Nothing to add to Ranger Tim. Almost nothing: the weak rear cell problem is solved by off axis guiding.

 

Here are some samples I got on my first rig, the RC6 on an AVX with reducer and OAG:

(click image for full screen, full res in the table below the image)

 

http://www.elf-of-lo...unning2018.html

http://www.elf-of-lo...rlpool2018.html

http://www.elf-of-lo...flower2018.html

 

My collimation procedure was a) get all circles you seen when looking into the scope concentric, b) adjust the secondary on a star until the diffraction pattern looked ok.

That is not the recommended procedure but something a beginner can deal with. May now work with all copies.

Meanwhile I updated to an RC8 and an SW EQ6-R. Both are much better IMHO.

Spice lenght is a question of star intensity. Here is an extreme example taken with the RC8:

http://www.elf-of-lo...dFlame2019.html


Edited by the Elf, 22 March 2019 - 05:32 PM.

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#21 bobzeq25

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Posted 22 March 2019 - 06:08 PM

I think you also need to apply the reflectivity factor of the two mirrors, and the transmission of the glass.  Net, you lose some 10% from the theoretical reflector light gathering capability, right?.  Not a huge difference, I suppose, but just to be complete.

 

Harder to quantify, how does one compare the loss of contrast from the center obstruction?  I know (have observed) that refractors give a better visual experience, but how does that affect imaging?

Not much.  Increasing the contrast in processing compensates pretty well.  It's mostly a visual issue.


Edited by bobzeq25, 22 March 2019 - 06:08 PM.

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#22 Stephen Kennedy

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Posted 22 March 2019 - 07:45 PM

Not much.  Increasing the contrast in processing compensates pretty well.  It's mostly a visual issue.


Actually, what professional astronomers use them for, the larger central obstruction of the RC actually confers some benefits in resolution compared to other mirror telescopes like Newtonians.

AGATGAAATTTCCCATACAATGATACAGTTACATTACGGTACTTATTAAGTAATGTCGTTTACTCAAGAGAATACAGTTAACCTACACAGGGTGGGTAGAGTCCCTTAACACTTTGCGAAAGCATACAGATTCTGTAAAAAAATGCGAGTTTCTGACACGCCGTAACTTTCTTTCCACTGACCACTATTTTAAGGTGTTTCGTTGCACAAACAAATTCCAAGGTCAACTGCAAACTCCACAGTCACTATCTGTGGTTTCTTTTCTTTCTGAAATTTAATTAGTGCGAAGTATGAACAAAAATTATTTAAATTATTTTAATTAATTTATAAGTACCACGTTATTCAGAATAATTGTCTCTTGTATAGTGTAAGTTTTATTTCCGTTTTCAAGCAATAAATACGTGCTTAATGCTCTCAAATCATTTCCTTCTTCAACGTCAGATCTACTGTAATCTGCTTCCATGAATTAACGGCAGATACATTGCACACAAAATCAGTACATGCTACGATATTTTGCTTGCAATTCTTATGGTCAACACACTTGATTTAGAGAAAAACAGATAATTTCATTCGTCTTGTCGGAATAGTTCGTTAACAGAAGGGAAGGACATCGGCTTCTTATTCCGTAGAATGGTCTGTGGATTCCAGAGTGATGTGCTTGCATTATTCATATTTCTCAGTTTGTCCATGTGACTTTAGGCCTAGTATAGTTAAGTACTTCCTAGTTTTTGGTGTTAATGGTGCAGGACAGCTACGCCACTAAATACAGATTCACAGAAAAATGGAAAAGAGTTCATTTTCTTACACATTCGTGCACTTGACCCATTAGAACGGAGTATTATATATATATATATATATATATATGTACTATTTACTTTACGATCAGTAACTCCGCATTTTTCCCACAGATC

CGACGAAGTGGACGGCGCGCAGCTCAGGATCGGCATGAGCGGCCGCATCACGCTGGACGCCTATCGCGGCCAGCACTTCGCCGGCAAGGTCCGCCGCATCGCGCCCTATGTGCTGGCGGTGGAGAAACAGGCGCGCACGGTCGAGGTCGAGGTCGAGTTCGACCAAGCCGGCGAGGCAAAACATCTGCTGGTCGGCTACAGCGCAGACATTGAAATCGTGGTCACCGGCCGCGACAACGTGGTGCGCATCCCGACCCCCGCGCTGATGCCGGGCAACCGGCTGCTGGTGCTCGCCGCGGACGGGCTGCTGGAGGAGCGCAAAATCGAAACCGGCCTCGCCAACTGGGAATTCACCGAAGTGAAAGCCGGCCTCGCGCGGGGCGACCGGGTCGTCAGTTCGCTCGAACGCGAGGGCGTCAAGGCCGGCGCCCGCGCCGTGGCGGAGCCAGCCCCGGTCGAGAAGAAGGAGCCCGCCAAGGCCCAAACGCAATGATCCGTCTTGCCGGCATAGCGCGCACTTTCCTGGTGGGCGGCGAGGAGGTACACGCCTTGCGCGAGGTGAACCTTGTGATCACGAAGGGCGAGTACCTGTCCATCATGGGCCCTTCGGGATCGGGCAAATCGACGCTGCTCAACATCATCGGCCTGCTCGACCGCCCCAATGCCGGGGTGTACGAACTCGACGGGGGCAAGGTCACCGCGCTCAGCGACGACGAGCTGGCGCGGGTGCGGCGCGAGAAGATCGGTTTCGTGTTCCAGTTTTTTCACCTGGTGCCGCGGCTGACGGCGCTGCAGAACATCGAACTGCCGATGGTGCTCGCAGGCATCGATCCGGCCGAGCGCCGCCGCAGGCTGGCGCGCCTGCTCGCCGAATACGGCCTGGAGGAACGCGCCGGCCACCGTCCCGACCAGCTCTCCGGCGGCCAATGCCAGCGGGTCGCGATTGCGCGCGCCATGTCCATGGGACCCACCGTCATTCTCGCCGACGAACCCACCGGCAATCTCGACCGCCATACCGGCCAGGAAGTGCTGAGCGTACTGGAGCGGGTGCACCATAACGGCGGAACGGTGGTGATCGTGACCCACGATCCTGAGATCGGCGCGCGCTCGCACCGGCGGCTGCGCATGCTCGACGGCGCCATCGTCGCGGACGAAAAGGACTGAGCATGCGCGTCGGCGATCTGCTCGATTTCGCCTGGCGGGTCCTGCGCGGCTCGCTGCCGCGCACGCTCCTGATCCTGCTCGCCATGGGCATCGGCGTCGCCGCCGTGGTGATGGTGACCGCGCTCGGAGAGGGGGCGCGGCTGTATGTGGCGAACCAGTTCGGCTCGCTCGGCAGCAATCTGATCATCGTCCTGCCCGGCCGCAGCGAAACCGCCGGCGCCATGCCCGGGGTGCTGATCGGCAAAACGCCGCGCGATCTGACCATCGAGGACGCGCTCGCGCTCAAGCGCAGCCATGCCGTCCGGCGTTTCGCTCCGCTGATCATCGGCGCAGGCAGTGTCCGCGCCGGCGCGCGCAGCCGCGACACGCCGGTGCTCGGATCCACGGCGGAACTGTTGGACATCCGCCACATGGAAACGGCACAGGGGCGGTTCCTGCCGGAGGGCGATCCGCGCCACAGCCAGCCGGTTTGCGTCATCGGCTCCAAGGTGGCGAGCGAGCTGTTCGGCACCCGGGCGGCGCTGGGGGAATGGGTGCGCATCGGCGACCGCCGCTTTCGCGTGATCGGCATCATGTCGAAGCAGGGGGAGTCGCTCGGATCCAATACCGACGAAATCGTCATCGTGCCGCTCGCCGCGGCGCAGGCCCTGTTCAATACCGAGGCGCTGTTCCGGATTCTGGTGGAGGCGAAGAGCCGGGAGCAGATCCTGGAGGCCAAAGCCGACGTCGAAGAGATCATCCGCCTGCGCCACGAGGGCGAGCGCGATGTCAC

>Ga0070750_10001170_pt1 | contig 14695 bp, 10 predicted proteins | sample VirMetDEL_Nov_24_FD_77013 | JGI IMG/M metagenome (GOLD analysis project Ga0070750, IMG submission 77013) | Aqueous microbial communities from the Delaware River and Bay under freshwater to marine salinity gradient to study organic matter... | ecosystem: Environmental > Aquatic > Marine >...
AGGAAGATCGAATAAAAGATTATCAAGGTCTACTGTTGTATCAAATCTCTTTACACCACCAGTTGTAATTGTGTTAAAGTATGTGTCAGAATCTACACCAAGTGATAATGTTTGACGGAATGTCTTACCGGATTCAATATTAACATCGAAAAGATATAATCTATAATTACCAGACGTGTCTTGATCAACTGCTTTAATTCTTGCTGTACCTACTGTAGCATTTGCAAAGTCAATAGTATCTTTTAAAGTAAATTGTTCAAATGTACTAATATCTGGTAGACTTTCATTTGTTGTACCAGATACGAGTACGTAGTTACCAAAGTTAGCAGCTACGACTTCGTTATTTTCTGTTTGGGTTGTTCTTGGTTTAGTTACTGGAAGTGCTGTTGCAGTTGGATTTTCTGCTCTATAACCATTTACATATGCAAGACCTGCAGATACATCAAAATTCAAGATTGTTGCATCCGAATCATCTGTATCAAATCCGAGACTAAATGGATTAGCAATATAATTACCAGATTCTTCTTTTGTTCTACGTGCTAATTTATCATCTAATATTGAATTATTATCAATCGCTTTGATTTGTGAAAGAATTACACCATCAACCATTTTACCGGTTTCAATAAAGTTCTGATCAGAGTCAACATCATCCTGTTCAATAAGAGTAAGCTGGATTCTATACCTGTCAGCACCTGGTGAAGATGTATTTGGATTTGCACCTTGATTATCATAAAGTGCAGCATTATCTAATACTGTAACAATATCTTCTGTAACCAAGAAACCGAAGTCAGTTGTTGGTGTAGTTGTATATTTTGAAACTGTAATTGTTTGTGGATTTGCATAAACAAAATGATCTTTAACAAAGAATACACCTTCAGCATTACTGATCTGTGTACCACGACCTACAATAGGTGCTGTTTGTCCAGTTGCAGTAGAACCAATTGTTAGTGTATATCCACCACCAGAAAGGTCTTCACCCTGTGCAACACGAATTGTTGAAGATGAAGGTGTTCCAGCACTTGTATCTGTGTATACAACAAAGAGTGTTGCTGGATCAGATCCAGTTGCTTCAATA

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#23 zxx

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Posted 22 March 2019 - 11:09 PM

I have the GSO 6RC ,got mine on sale for $299 last year great scope for the price.

On my CGEM  DX my guiding had to be down to a total RMS of 1.00 for nice round stars

with my DSLR . At 1370mm ,or 1100mm with a 0.8x FR you may need to do better then a total RMS of 1.50 with your AVX.


Edited by zxx, 22 March 2019 - 11:14 PM.

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#24 rockstarbill

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Posted 23 March 2019 - 12:15 AM

Not much.  Increasing the contrast in processing compensates pretty well.  It's mostly a visual issue.

Perhaps.

 

Here is a JPG of a stack of OIII data of M97 I took with a 10" RC and a QSI6120 camera. The image scale was 0.27"/px.

 

Seem pretty impressive to me. I dont think I could do this with any of the other scopes I have.

 

1_RC_Downrez_OIII.jpg


Edited by rockstarbill, 23 March 2019 - 12:18 AM.

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#25 betelgeuse91

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Posted 23 March 2019 - 09:24 AM

I really appreciate the input from everyone here. Thank you so much.